• CP-14 is a notice typically received four to six weeks after filing your return, to inform you that you owe taxes
  • CP-504 is the final warning notice of unpaid tax balances
  • CP-1058 is a Notice of Intent to Levy. It lets you know that the IRS intends to put a tax levy on or garnish your wages to recover what you owe in back taxes

2. Contact the IRS Immediately

Once you receive any notice from the IRS, get in touch with them as soon as you can to let them know that:

  • You dispute the tax debt that you allegedly owe
  • You are not waiving your right to a tax hearing or settlement
  • You’ll be in touch with a tax professional to help with the IRS dispute

It’s important to let a tax lawyer handle the IRS dispute resolution process for you. Attempting to do it on your own might not yield the outcome you expect.

It’s also important to read and understand the Taxpayer Bill of Rights to familiarize yourself with what you are entitled to, to make sure that you’re treated fairly during the process.

3. Request an Appeal

The next step of the IRS dispute process is to make a written request to the IRS Office of Appeals. Some important information you need to include is:

  • Your contact details
  • The tax period you are disputing
  • The reasons for the dispute
  • Facts and evidence to back up your reasons
  • Quote the law or authority that supports your reasons

Mail the letter to the address listed on the “Rights to Appeals” section in the letter that came with the IRS correspondence.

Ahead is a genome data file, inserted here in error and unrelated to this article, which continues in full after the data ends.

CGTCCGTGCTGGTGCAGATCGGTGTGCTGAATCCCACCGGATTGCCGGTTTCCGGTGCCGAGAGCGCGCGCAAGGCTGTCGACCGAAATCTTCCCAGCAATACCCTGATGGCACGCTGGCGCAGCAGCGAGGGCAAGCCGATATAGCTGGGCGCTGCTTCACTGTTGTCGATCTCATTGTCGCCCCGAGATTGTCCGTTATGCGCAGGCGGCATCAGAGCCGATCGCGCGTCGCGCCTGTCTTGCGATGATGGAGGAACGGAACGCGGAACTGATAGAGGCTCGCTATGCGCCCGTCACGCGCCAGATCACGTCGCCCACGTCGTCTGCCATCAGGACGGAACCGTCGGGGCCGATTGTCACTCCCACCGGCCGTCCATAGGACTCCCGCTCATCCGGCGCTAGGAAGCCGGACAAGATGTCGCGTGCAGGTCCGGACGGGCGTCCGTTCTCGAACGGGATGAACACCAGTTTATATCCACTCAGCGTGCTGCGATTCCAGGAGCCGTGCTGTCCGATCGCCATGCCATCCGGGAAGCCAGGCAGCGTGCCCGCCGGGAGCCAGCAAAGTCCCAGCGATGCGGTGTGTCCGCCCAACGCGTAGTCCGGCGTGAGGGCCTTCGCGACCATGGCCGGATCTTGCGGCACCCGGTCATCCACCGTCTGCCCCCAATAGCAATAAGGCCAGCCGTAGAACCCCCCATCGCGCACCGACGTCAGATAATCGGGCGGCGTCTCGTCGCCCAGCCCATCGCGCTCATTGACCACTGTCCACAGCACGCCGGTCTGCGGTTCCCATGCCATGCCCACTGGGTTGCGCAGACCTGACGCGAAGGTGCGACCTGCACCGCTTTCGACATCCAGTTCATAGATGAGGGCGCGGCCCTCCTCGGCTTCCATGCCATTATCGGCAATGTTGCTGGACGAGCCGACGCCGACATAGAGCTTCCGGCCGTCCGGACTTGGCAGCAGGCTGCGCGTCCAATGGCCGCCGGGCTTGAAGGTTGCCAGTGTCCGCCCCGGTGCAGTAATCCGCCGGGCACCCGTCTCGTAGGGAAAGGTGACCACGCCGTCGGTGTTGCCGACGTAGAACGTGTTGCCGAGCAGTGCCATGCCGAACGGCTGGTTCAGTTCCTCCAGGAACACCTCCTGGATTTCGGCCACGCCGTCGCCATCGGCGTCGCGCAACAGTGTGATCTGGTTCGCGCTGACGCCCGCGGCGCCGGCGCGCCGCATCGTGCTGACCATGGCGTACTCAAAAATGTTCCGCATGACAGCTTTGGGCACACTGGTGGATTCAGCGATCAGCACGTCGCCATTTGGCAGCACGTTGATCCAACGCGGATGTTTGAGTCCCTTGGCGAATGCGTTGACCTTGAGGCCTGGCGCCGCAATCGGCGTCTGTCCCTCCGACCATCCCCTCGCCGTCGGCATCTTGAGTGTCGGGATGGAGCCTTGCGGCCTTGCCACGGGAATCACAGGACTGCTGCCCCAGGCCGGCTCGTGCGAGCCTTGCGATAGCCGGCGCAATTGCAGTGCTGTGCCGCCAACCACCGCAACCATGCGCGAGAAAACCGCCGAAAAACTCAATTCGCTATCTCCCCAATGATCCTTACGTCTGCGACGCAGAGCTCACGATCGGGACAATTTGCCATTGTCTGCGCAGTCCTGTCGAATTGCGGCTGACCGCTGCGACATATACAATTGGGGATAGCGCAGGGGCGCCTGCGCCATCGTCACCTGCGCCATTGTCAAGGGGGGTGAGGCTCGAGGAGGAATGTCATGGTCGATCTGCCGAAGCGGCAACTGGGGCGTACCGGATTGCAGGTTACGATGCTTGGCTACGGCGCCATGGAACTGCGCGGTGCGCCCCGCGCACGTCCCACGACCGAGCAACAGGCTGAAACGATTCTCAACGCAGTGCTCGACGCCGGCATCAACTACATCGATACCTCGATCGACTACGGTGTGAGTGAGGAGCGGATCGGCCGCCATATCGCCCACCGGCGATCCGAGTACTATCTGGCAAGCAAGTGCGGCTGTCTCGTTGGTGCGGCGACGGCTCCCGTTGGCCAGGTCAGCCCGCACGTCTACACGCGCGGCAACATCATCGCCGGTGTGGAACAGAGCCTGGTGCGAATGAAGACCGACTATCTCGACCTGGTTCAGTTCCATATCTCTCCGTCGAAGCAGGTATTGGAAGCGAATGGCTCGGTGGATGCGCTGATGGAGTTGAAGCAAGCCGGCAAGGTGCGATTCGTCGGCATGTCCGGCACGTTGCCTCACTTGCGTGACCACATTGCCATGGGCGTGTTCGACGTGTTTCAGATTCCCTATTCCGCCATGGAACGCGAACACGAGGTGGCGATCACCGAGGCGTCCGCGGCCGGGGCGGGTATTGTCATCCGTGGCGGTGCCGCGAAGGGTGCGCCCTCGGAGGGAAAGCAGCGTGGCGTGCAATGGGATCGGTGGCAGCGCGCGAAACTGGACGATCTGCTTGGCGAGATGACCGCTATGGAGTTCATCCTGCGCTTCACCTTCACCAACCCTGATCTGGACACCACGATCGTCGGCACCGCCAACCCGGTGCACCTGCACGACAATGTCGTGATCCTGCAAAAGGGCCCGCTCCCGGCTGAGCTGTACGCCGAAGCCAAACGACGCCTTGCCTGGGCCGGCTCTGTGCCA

4. Get the Best IRS Tax Attorney to Represent You

Legal tax matters are often complex to deal with, particularly if you don’t have a background in tax law. Getting unlimited representation is the best strategy since it gives your lawyer the right to represent you in any way they see fit when resolving your tax issues. They are highly qualified and experienced to deal with any IRS dispute you have to get the best possible outcome.

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5. IRS Tax Dispute Resolution

The final step in the tax resolution process is the actual resolution. While it is possible to get an outcome that results in zero payments, more often than not, you may have to pay a much smaller amount on the balance you owe. Some of the payment options available include:

  • Applying for an Offer In Compromise
  • Applying for monthly installment payments
  • Settling as much of the debt as you possibly can

These options are available to you based on your ability to pay. Your attorney will be able to negotiate a tax debt relief program that works for you.

Get the Best IRS Tax Lawyer in Your Corner

Knowledge is crucial when it comes to IRS tax dispute resolutions. So, going it alone is not an option if you want to get the best possible outcome from the process. Get the best IRS tax lawyer to represent your interests and resolve your tax issues once and for all.

If you have more legal questions, you can also chat now with a Laws101.com attorney, where you’ll be instantly connected to a lawyer who can give you legal guidance on your specific case or question.